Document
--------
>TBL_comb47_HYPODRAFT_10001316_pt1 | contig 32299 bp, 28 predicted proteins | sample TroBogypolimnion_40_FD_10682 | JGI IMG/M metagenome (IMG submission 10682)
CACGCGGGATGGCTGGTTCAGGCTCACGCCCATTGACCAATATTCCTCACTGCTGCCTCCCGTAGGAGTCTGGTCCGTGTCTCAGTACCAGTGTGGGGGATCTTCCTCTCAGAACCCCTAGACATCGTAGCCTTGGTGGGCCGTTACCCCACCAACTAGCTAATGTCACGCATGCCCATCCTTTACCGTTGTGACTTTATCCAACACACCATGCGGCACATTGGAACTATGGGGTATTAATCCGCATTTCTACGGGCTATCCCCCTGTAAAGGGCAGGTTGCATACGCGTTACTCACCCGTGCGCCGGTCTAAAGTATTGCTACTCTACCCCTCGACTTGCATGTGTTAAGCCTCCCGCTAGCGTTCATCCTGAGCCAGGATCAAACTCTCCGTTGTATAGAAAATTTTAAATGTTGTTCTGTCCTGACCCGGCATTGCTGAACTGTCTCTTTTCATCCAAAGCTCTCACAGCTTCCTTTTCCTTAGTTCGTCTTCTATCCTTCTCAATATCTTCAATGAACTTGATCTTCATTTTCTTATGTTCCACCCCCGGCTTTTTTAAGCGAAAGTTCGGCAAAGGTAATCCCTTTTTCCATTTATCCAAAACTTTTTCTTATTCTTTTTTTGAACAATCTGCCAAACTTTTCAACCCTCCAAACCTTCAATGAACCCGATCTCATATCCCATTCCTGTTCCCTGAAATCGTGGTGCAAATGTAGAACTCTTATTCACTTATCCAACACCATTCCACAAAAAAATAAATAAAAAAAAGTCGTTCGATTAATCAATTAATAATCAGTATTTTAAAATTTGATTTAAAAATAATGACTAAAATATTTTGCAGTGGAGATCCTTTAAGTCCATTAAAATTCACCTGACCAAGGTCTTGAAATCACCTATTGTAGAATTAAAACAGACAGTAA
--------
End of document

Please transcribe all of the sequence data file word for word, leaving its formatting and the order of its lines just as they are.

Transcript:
>TBL_comb47_HYPODRAFT_10001316_pt1 | contig 32299 bp, 28 predicted proteins | sample TroBogypolimnion_40_FD_10682 | JGI IMG/M metagenome (IMG submission 10682)
CACGCGGGATGGCTGGTTCAGGCTCACGCCCATTGACCAATATTCCTCACTGCTGCCTCCCGTAGGAGTCTGGTCCGTGTCTCAGTACCAGTGTGGGGGATCTTCCTCTCAGAACCCCTAGACATCGTAGCCTTGGTGGGCCGTTACCCCACCAACTAGCTAATGTCACGCATGCCCATCCTTTACCGTTGTGACTTTATCCAACACACCATGCGGCACATTGGAACTATGGGGTATTAATCCGCATTTCTACGGGCTATCCCCCTGTAAAGGGCAGGTTGCATACGCGTTACTCACCCGTGCGCCGGTCTAAAGTATTGCTACTCTACCCCTCGACTTGCATGTGTTAAGCCTCCCGCTAGCGTTCATCCTGAGCCAGGATCAAACTCTCCGTTGTATAGAAAATTTTAAATGTTGTTCTGTCCTGACCCGGCATTGCTGAACTGTCTCTTTTCATCCAAAGCTCTCACAGCTTCCTTTTCCTTAGTTCGTCTTCTATCCTTCTCAATATCTTCAATGAACTTGATCTTCATTTTCTTATGTTCCACCCCCGGCTTTTTTAAGCGAAAGTTCGGCAAAGGTAATCCCTTTTTCCATTTATCCAAAACTTTTTCTTATTCTTTTTTTGAACAATCTGCCAAACTTTTCAACCCTCCAAACCTTCAATGAACCCGATCTCATATCCCATTCCTGTTCCCTGAAATCGTGGTGCAAATGTAGAACTCTTATTCACTTATCCAACACCATTCCACAAAAAAATAAATAAAAAAAAGTCGTTCGATTAATCAATTAATAATCAGTATTTTAAAATTTGATTTAAAAATAATGACTAAAATATTTTGCAGTGGAGATCCTTTAAGTCCATTAAAATTCACCTGACCAAGGTCTTGAAATCACCTATTGTAGAATTAAAACAGACAGTAA